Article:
State of the Arts
Joe Hudak doesn’t exactly want you to “walk a mile in his shoes,” but something about that proverbial imperative seems appropriate to his unique vision. The Mile Project  is an ambitious undertaking that will rely on the kindness of many, many strangers to help this 38-year-old Enosburg Falls artist realize his goal. The idea is to get thousands of people to draw little pictures on postcards he has made for the purpose. The drawing area is just under 3 inches wide, so once Hudak has collected the 21,000-some cards, he will arrange the pictures in a horizontal line and print them on a continuous roll of paper. That’s right: 1 mile long.
There’s no deep meaning behind the math. Hudak says he chose a mile because “it’s a nice round number, an iconic measurement.” But the significance of his project transcends simply making a massively long monoprint — though that’s surely a record-breaking achievement in itself. Hudak’s ultimate objective is to open an arts center with public studio space and art-making opportunities “in a town that needs it and would welcome it.” (He hasn’t chosen that town yet.) The bigger-picture raison d’être: Hudak wants to do something to counter what he sees as a dwindling focus on arts education in public schools. “It’s as if we’re, as a society, moving away from wanting people to be creative,” he laments.
How will The Mile Project lead to an arts center? Read on. For now, Hudak, a Johnson State College grad, is encouraging creativity in tiny increments — he’s handing out postcards to all takers, and a downloadable version is available on his website, http://www.1mile.org . Having begun this process almost a year ago, Hudak estimates he has about 14 percent of the drawings he needs. In just a few more years, he reckons, he’ll be able to make the mile-long print and sell it off at $25 per “link.”
Hudak explains that 40,000 chain links (extending a bit more than a mile) will appear along the bottom of the horizontal roll to “meter” the print. And here’s that math: $25 x 40,000 links = $1 million. Hudak hopes that sum will enable him to establish the arts center without incurring the debt of a bank loan. “I want the studio rentals to be as cheap as possible,” he asserts.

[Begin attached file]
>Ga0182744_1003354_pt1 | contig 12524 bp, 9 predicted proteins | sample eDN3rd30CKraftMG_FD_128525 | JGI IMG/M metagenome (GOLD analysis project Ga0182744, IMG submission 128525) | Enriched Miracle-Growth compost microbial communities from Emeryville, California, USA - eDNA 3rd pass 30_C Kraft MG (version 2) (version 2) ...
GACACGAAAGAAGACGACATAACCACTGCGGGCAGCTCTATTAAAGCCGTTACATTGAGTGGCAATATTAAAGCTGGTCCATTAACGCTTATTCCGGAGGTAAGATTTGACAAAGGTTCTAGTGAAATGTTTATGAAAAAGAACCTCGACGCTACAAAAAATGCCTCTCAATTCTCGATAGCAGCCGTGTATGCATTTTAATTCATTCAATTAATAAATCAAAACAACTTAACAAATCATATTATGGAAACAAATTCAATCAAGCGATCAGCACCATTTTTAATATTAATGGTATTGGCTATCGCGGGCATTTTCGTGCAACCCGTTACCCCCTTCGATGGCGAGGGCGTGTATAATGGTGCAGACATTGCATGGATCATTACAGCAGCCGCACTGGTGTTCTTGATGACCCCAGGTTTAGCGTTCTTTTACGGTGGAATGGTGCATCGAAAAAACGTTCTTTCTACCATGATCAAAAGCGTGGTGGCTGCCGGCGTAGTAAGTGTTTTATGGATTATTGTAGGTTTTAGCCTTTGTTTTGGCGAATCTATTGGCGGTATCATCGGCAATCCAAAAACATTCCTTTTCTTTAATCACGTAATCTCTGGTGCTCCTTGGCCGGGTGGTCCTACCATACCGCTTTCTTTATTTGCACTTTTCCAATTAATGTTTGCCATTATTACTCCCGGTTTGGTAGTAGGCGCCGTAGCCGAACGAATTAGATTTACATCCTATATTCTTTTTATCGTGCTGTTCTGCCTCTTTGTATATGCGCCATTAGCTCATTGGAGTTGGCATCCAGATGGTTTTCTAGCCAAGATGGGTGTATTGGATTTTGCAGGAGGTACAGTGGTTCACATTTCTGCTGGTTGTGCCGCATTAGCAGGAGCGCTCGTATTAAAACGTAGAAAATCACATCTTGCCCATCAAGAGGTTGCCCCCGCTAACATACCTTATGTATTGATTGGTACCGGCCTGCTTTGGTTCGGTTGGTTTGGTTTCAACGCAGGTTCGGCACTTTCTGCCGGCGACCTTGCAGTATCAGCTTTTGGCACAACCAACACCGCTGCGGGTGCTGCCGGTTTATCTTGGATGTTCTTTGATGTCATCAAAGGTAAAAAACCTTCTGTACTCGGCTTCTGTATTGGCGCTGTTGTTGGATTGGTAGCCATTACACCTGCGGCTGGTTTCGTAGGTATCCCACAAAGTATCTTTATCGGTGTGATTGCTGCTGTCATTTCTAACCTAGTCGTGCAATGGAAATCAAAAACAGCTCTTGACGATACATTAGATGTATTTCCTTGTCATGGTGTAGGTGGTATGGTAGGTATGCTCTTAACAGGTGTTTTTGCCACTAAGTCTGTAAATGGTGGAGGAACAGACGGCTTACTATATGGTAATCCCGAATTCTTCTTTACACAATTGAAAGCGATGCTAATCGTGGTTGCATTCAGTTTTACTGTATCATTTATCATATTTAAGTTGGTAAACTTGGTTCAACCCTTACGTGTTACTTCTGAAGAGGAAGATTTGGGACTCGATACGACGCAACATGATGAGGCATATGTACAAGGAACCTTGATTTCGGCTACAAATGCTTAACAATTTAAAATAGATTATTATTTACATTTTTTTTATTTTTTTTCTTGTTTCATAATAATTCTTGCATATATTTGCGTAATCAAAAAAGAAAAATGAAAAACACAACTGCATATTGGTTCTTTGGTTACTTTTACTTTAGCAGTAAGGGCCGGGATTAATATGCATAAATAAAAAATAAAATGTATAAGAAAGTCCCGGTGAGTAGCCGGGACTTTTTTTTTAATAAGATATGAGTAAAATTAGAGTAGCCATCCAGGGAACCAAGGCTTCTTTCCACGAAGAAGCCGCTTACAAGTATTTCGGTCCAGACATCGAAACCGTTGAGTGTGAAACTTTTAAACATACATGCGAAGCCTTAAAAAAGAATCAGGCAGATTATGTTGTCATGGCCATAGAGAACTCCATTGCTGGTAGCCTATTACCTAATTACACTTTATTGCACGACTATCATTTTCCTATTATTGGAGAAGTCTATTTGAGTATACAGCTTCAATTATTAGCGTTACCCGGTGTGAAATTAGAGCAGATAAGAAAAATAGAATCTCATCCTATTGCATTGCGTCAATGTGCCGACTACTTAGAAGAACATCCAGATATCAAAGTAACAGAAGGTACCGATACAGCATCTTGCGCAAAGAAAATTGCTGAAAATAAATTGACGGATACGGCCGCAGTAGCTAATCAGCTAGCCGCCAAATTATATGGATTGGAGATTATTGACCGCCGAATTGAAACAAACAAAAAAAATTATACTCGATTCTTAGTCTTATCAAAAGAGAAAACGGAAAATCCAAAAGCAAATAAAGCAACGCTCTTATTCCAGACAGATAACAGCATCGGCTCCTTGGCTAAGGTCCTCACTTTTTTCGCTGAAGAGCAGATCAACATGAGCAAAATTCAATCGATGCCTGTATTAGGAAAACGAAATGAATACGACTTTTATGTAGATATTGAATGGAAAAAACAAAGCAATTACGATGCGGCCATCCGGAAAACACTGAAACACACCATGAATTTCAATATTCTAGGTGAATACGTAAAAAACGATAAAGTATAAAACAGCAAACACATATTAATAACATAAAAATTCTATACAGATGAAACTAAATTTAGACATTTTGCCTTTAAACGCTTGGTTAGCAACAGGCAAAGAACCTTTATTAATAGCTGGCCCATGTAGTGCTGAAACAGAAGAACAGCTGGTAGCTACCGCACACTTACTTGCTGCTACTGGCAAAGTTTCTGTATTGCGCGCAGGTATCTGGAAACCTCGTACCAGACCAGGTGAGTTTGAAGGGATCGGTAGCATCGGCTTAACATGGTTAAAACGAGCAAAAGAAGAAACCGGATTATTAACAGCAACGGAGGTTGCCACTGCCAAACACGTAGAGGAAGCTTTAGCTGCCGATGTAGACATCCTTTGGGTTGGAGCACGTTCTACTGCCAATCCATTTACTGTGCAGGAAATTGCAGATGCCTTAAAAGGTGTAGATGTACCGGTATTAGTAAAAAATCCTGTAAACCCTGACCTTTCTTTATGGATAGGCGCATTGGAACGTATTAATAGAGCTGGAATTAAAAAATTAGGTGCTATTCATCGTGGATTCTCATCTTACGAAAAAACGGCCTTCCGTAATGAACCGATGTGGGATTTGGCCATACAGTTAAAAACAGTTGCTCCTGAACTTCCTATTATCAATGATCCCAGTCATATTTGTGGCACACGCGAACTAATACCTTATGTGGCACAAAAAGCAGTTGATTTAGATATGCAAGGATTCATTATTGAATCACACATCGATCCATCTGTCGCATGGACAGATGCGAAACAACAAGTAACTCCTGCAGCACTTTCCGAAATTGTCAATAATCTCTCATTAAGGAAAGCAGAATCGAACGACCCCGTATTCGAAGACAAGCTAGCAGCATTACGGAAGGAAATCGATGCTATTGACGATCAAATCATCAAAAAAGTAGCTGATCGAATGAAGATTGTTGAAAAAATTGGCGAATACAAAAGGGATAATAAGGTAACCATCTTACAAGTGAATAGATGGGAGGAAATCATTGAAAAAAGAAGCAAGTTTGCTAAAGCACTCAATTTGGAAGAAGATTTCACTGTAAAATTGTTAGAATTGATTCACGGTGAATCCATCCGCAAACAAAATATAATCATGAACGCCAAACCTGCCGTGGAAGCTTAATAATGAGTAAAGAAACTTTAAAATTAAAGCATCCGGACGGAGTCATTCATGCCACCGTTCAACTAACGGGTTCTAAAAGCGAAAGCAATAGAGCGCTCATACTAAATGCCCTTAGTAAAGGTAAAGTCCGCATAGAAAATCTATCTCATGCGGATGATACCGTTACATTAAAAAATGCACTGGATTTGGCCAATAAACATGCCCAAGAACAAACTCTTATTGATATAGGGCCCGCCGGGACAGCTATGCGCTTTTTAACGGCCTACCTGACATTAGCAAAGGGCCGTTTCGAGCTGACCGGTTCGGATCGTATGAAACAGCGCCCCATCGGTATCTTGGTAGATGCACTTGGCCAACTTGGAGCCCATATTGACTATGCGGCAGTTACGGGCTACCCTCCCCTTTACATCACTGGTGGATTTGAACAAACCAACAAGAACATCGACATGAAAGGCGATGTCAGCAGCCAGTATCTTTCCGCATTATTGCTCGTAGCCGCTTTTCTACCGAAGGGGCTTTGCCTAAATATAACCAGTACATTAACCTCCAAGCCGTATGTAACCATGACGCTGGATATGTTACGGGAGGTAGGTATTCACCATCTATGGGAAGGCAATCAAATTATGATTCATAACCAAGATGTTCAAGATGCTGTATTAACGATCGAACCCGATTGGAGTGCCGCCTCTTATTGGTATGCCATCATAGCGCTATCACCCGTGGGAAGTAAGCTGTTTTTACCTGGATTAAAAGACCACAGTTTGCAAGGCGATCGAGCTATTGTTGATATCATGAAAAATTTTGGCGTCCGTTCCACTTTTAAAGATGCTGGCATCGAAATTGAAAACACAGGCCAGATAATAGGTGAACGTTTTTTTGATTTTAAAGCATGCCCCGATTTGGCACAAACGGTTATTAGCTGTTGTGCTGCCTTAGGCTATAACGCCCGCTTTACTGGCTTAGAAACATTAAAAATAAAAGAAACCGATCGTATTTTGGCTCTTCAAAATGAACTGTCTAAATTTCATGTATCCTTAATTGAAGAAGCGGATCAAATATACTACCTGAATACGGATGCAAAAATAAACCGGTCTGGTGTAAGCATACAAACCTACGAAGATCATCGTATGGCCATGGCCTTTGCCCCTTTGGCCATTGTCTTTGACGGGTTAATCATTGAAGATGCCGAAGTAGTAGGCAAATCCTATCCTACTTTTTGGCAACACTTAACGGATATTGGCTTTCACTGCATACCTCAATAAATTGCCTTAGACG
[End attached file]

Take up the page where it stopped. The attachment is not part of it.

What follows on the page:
Mile Project supporters can, of course, buy any number of consecutive links of the print. For instance, someone might want to own all 40 of the New York City sketches one participant sent in — “He drew one a day,” Hudak explains. “I’d like to keep things that came as sets together.” He guesses “five or 10” other individuals have given him multiple images. But even among the one-offs, some themes have emerged. “It’s amazing how many stick figures can drink beer,” Hudak says wryly.
When he hands strangers a postcard and asks them to draw something, often their first reaction is fear, he confides. But when he tells them about his good cause, even the “non-artists” tend to relax and oblige. A recent shout-out on the participatory arts website http://www.illustrationfriday.com  has garnered Hudak entries from as far as Croatia, Japan and Brazil, he says. Locally — when he’s not at his job designing ads for The Burlington Free Press  — he can often be found in a coffee shop working on his laptop, and telling more strangers about The Mile Project.
A sort of social network is developing alongside the creative enterprise, Hudak says. As the drawings collect on his website, suspense mounts about the finished product: Participants want to see which images will appear beside their own contributions or sections they want to buy, he suggests. To up the curiosity ante, he’s planning to add his own stream of images to a horizontal band in the middle of the print — between the drawings above and the chain links below. And for now, he’s remaining mum about just what that stream will be. “It’s still in development phase, but I have a concept,” he says cryptically. “I want to keep it close to the vest.” Hudak says he’ll be building a forum on his site, “so people can talk to each other.”
Meanwhile, he’s looking for a source of good archival paper for the print. The current postcards are on wind-power Bristol board, Hudak explains. He prints them himself and cuts them by hand with an old-school X-Acto knife. Oh, and he’s also selling project T-shirts — for those too impatient to “walk” the mile.
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